February 26, 2013 --
Oregon Economics Blog>
Coal-fired power plants are a major source of greenhouse gases, carbon monoxide, nitrogen oxides, sulfur dioxide, and particulate matter. Compared to burning coal, burning natural gas is cleaner and, in the US, cheaper.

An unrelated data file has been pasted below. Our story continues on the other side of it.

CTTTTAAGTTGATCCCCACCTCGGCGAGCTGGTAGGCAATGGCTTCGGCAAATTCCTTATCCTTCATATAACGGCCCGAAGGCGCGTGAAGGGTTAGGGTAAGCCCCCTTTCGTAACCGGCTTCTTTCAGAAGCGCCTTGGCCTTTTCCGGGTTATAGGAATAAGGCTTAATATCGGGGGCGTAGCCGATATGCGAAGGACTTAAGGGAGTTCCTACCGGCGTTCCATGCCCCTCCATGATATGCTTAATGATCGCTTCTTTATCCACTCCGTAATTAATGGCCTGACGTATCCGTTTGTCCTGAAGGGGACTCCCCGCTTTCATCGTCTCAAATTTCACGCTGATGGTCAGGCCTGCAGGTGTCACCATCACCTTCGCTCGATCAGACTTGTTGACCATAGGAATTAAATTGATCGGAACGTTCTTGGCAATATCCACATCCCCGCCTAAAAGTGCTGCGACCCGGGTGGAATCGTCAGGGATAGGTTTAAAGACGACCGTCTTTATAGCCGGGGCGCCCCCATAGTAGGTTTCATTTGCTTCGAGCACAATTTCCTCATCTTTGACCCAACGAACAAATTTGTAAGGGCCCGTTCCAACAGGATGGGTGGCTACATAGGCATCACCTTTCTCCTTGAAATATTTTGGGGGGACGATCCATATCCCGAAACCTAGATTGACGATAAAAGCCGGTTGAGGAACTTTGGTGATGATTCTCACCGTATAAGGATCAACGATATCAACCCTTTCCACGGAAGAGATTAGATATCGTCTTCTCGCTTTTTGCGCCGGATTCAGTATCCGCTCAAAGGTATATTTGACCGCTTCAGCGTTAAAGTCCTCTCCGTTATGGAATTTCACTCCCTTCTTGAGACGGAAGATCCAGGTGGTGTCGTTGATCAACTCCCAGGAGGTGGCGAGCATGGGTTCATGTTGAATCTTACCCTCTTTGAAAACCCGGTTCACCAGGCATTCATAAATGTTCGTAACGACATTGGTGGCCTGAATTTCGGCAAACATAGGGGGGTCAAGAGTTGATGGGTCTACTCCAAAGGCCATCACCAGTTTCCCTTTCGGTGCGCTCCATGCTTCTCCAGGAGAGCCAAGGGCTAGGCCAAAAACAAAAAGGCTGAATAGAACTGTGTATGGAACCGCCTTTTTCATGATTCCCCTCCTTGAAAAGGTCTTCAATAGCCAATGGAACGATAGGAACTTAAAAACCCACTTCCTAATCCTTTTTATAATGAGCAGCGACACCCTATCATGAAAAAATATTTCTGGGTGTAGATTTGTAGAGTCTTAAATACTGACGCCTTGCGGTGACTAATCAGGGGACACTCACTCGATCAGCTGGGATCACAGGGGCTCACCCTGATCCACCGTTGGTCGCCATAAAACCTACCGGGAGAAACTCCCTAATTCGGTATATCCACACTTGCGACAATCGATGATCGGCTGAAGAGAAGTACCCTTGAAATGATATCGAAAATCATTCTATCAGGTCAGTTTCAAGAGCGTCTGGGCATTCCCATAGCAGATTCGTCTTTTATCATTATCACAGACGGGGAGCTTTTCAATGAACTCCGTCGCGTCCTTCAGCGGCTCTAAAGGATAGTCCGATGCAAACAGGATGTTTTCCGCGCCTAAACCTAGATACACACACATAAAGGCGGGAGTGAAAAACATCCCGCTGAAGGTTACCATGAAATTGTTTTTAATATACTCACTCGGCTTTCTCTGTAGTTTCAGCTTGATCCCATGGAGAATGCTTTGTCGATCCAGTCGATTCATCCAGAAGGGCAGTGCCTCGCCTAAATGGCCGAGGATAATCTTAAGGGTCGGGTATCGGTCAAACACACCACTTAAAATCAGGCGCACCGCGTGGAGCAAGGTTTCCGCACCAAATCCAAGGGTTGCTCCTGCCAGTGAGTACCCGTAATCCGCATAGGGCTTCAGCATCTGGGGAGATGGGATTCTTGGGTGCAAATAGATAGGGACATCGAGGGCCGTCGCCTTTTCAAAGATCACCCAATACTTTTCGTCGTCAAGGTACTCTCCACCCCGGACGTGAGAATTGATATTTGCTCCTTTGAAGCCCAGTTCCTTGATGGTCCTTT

Increased reliance on natural gas in the US has led to substantial reductions in domestic coal prices, making US coal more attractive to European importers and potentially more attractive to East Asian importers as well. Nevertheless, despite steep cuts in US coal prices, once transportation costs are taken into account, the price of US coal, especially cleaner coal from the Great Basin, is often higher than the price of locally mined coal in Europe and East Asia. Evidently the reason that US coal is preferred in Europe and East Asia to local coal is that it is cleaner. Compared to the lignite mined in Europe and China, burning western coal from the US generates 50 percent less CO2, Carbon monoxide, and nitrogen oxides per unit of energy, 30-60 percent less sulfur dioxide and particulate matter, and one-tenth the oxides of mercury. Burning imported cleaner coal in European coal-fired power plants has, therefore, likely reduced global greenhouse emissions, plus most other kinds of air pollution, although it may have slowed the transition to alternative, cleaner energy sources. Burning cleaner imported coal in Chinese power plants should have an even greater effect, both because the Chinese burn more dirty coal than the Europeans and because they do not now anticipate an early transition away from coal.
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